Now that Turkey is a lost cause with respect to the Zionist cause, now is a convenient time for… atonement.
Tablet magazine has a companion piece by Andrew Tarsy on how “Jewish Organizations Must Stop Denying the Armenian Genocide“. The article’s byline reads: “Staying silent in the face of radical evil is wrong. It’s time for us to engage.”
National Jewish organizations in the United States have played a dangerous game for decades, giving safe harbor to denial of the Armenian genocide. As its 100th anniversary arrives on April 24, there is an opportunity to turn the page on a dismal chapter of Jewish American history…
Over the past three decades, various national Jewish leaders have urged Armenians to address their need for validation by taking up the matter with the Republic of Turkey itself. Imagine Jews being told to do the same with Germans. Jewish leaders have made public comments that deliberately provide cover for those who willfully undermine the truth; and in our name, they habitually advocate against congressional efforts to acknowledge the genocide. Some even take steps to exclude the Armenian story from genocide education curriculums and Holocaust commemoration events.
The reasons provided to support these choices?
First, Turkey is an important ally to Israel and Jews cannot afford to risk provoking their anger by telling the truth. In addition, Turkey has been tolerant toward Jews within its borders and we owe them a debt of gratitude. Paradoxically, we are also told that Jews in Turkey will not be safe if Jews in America speak plainly about the Armenian genocide.
Second, we are told that Armenian advocates might use the designation of “genocide” and any platform we give them to make comparisons and connections to the Holocaust that advance their own cause of recognition. We should not support the Holocaust being used for this kind of purpose.
No advocate for this position has been more outspoken than Abraham Foxman, longtime National Director of the Anti-Defamation League. He has hardly lacked for company among the most prominent professional and volunteer leaders within the ADL and in other national Jewish organizations.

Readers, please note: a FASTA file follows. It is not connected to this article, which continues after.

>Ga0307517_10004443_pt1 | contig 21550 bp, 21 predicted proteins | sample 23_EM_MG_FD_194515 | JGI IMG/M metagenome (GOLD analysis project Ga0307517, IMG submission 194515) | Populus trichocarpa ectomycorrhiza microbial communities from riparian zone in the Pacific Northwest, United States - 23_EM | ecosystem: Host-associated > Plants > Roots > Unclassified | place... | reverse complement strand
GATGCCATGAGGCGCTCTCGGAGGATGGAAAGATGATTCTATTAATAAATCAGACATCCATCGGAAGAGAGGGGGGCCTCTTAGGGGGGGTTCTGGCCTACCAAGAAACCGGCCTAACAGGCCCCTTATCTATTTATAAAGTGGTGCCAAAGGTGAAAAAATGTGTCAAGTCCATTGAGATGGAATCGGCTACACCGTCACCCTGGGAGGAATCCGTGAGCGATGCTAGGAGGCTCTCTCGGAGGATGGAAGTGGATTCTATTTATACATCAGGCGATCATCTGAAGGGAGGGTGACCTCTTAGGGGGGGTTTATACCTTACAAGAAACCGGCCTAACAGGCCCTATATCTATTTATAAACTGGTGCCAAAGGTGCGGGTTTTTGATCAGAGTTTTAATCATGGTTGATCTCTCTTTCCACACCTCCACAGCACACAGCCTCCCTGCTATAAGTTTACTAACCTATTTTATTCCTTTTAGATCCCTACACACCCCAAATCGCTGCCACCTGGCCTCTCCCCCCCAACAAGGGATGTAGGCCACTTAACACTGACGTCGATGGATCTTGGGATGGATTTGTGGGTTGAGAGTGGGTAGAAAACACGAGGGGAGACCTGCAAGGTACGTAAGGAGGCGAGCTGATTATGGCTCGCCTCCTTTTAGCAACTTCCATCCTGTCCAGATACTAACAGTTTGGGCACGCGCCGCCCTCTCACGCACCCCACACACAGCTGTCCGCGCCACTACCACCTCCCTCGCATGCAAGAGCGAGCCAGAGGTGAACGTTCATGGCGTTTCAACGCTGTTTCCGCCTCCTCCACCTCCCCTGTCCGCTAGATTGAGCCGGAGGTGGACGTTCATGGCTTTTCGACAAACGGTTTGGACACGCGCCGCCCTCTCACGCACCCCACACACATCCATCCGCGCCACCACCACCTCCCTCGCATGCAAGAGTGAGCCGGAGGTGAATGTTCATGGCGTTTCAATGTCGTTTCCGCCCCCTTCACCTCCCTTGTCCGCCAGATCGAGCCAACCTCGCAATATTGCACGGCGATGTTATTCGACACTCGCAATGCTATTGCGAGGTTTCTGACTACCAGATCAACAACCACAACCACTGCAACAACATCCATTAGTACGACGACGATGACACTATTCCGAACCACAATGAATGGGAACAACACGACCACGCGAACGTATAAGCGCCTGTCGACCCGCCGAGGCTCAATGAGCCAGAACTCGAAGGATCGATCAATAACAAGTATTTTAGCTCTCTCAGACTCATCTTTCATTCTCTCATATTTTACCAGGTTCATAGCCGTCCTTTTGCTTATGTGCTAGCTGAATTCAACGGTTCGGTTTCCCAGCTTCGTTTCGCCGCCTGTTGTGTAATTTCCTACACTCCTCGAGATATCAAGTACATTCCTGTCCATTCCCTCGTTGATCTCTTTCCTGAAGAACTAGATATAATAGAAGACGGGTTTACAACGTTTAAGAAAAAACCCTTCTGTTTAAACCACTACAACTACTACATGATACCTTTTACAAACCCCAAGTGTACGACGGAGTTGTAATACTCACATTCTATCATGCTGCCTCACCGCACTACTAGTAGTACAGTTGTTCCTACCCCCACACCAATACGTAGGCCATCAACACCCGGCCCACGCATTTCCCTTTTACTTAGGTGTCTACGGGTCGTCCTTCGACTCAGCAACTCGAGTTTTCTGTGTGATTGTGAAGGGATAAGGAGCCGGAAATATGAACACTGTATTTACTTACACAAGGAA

Here, we have a stark and dissonant logical endpoint to Jewish particularism, separatism, and ‘Is-it-good-for-the-Jews?’ ethnocentrism, trumping even the most uncontroversial of moral cognitivism, trumping the objective and irrefutable genocide of non-Jews in the early 20th century.
But, surely, Tarsy is just engaging in hearsay, right?
Eight years ago the Jewish community in Greater Boston made a very different choice. I was Regional Director of the Anti-Defamation League there at the time. Our diverse Jewish community chose to publicly acknowledge that the events beginning in Constantinople on April 24, 1915, were indeed genocide, and that a congressional resolution saying as much was in order.
Those involved in the Boston decision and those who supported it were not poorly informed, nor did they take the challenges of Jewish and Israeli security lightly. It would also be inaccurate to say, as Mr. Foxman did shortly thereafter, that we were prioritizing an Armenian cause above concern for Turkish Jews or Israel or that our judgment was clouded by assimilation and intermarriage, charges he also made via the media. In fact the decision to acknowledge the Armenian genocide was a matter governed by the facts as well as they could be understood. I believe that the frustration Mr. Foxman directed at the Boston Jewish community was based on its refusal to defer to his judgment and the commitments he may have made on the community’s behalf.
Foxman, still the MSM’s go-to guy for pontifications about what constitutes legitimate ‘hate crimes’, deployed here what is for Jews the slander of all slanders: accusing the Boston group of being (gasp!) “clouded by assimilation and intermarriage.”
Never forget, however, that to simply point out the existence of such peculiar Jewish ethnocentrism automatically qualifies one as being ‘anti-Semitic’.
Since the episode in Boston, some of the most prominent national Jewish organizations have followed suit in one way or another, using the word genocide with varying degrees of sincerity and candor and virtually no follow-through.
In his concluding paragraphs, Tarsy has recommendations for powerful American Jewish groups:
The American Jewish community would be wise to retire two morally and strategically bankrupt imperatives that have contributed mightily to this morass.
The first of these feckless imperatives is that anything said to be necessary for Israel’s safety and Jewish security can be justified without rigorous and transparent analysis…
A second imperative we must fully let go of is that the Holocaust has to be insulated from comparison and even commemoration alongside other catastrophic crimes like the Armenian genocide.